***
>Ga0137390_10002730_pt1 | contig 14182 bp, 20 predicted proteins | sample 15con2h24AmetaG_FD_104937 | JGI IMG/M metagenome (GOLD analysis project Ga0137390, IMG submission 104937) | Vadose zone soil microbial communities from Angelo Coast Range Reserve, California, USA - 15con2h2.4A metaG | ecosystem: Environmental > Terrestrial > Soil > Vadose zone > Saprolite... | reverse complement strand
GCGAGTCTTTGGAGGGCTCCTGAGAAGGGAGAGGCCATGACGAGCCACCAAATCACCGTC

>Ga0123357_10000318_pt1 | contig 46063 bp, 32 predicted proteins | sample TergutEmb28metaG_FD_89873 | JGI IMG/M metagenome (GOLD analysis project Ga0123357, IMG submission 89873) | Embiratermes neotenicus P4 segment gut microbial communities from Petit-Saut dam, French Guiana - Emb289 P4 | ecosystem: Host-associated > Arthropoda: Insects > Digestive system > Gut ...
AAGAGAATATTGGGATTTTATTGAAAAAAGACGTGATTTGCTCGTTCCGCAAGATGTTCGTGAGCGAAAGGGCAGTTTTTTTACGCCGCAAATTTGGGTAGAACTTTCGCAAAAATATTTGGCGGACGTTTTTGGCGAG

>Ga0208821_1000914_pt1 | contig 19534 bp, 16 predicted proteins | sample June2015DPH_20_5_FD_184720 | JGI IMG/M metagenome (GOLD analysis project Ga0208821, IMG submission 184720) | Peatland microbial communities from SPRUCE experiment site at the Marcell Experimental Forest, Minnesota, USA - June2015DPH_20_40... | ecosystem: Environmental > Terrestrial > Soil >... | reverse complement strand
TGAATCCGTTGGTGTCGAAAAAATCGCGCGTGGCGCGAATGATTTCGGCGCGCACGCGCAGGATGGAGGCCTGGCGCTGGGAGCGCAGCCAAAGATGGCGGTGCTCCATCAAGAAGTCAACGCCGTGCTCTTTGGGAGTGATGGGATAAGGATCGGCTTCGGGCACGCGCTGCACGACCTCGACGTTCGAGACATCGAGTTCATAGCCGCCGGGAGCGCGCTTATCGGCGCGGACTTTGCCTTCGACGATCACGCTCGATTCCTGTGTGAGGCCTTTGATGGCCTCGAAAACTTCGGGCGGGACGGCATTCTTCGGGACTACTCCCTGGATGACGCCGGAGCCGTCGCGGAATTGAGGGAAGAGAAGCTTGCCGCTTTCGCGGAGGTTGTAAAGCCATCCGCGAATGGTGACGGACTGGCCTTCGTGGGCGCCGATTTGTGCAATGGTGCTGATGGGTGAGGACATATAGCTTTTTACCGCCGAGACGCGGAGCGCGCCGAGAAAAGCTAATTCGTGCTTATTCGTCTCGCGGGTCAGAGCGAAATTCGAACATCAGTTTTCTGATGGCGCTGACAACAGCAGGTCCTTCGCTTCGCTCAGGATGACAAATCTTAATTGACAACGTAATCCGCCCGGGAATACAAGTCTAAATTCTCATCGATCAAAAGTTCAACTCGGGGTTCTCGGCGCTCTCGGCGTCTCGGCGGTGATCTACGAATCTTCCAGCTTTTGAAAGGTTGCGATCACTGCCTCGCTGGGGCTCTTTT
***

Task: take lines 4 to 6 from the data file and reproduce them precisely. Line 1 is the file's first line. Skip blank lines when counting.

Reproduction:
AAGAGAATATTGGGATTTTATTGAAAAAAGACGTGATTTGCTCGTTCCGCAAGATGTTCGTGAGCGAAAGGGCAGTTTTTTTACGCCGCAAATTTGGGTAGAACTTTCGCAAAAATATTTGGCGGACGTTTTTGGCGAG

>Ga0208821_1000914_pt1 | contig 19534 bp, 16 predicted proteins | sample June2015DPH_20_5_FD_184720 | JGI IMG/M metagenome (GOLD analysis project Ga0208821, IMG submission 184720) | Peatland microbial communities from SPRUCE experiment site at the Marcell Experimental Forest, Minnesota, USA - June2015DPH_20_40... | ecosystem: Environmental > Terrestrial > Soil >... | reverse complement strand
TGAATCCGTTGGTGTCGAAAAAATCGCGCGTGGCGCGAATGATTTCGGCGCGCACGCGCAGGATGGAGGCCTGGCGCTGGGAGCGCAGCCAAAGATGGCGGTGCTCCATCAAGAAGTCAACGCCGTGCTCTTTGGGAGTGATGGGATAAGGATCGGCTTCGGGCACGCGCTGCACGACCTCGACGTTCGAGACATCGAGTTCATAGCCGCCGGGAGCGCGCTTATCGGCGCGGACTTTGCCTTCGACGATCACGCTCGATTCCTGTGTGAGGCCTTTGATGGCCTCGAAAACTTCGGGCGGGACGGCATTCTTCGGGACTACTCCCTGGATGACGCCGGAGCCGTCGCGGAATTGAGGGAAGAGAAGCTTGCCGCTTTCGCGGAGGTTGTAAAGCCATCCGCGAATGGTGACGGACTGGCCTTCGTGGGCGCCGATTTGTGCAATGGTGCTGATGGGTGAGGACATATAGCTTTTTACCGCCGAGACGCGGAGCGCGCCGAGAAAAGCTAATTCGTGCTTATTCGTCTCGCGGGTCAGAGCGAAATTCGAACATCAGTTTTCTGATGGCGCTGACAACAGCAGGTCCTTCGCTTCGCTCAGGATGACAAATCTTAATTGACAACGTAATCCGCCCGGGAATACAAGTCTAAATTCTCATCGATCAAAAGTTCAACTCGGGGTTCTCGGCGCTCTCGGCGTCTCGGCGGTGATCTACGAATCTTCCAGCTTTTGAAAGGTTGCGATCACTGCCTCGCTGGGGCTCTTTT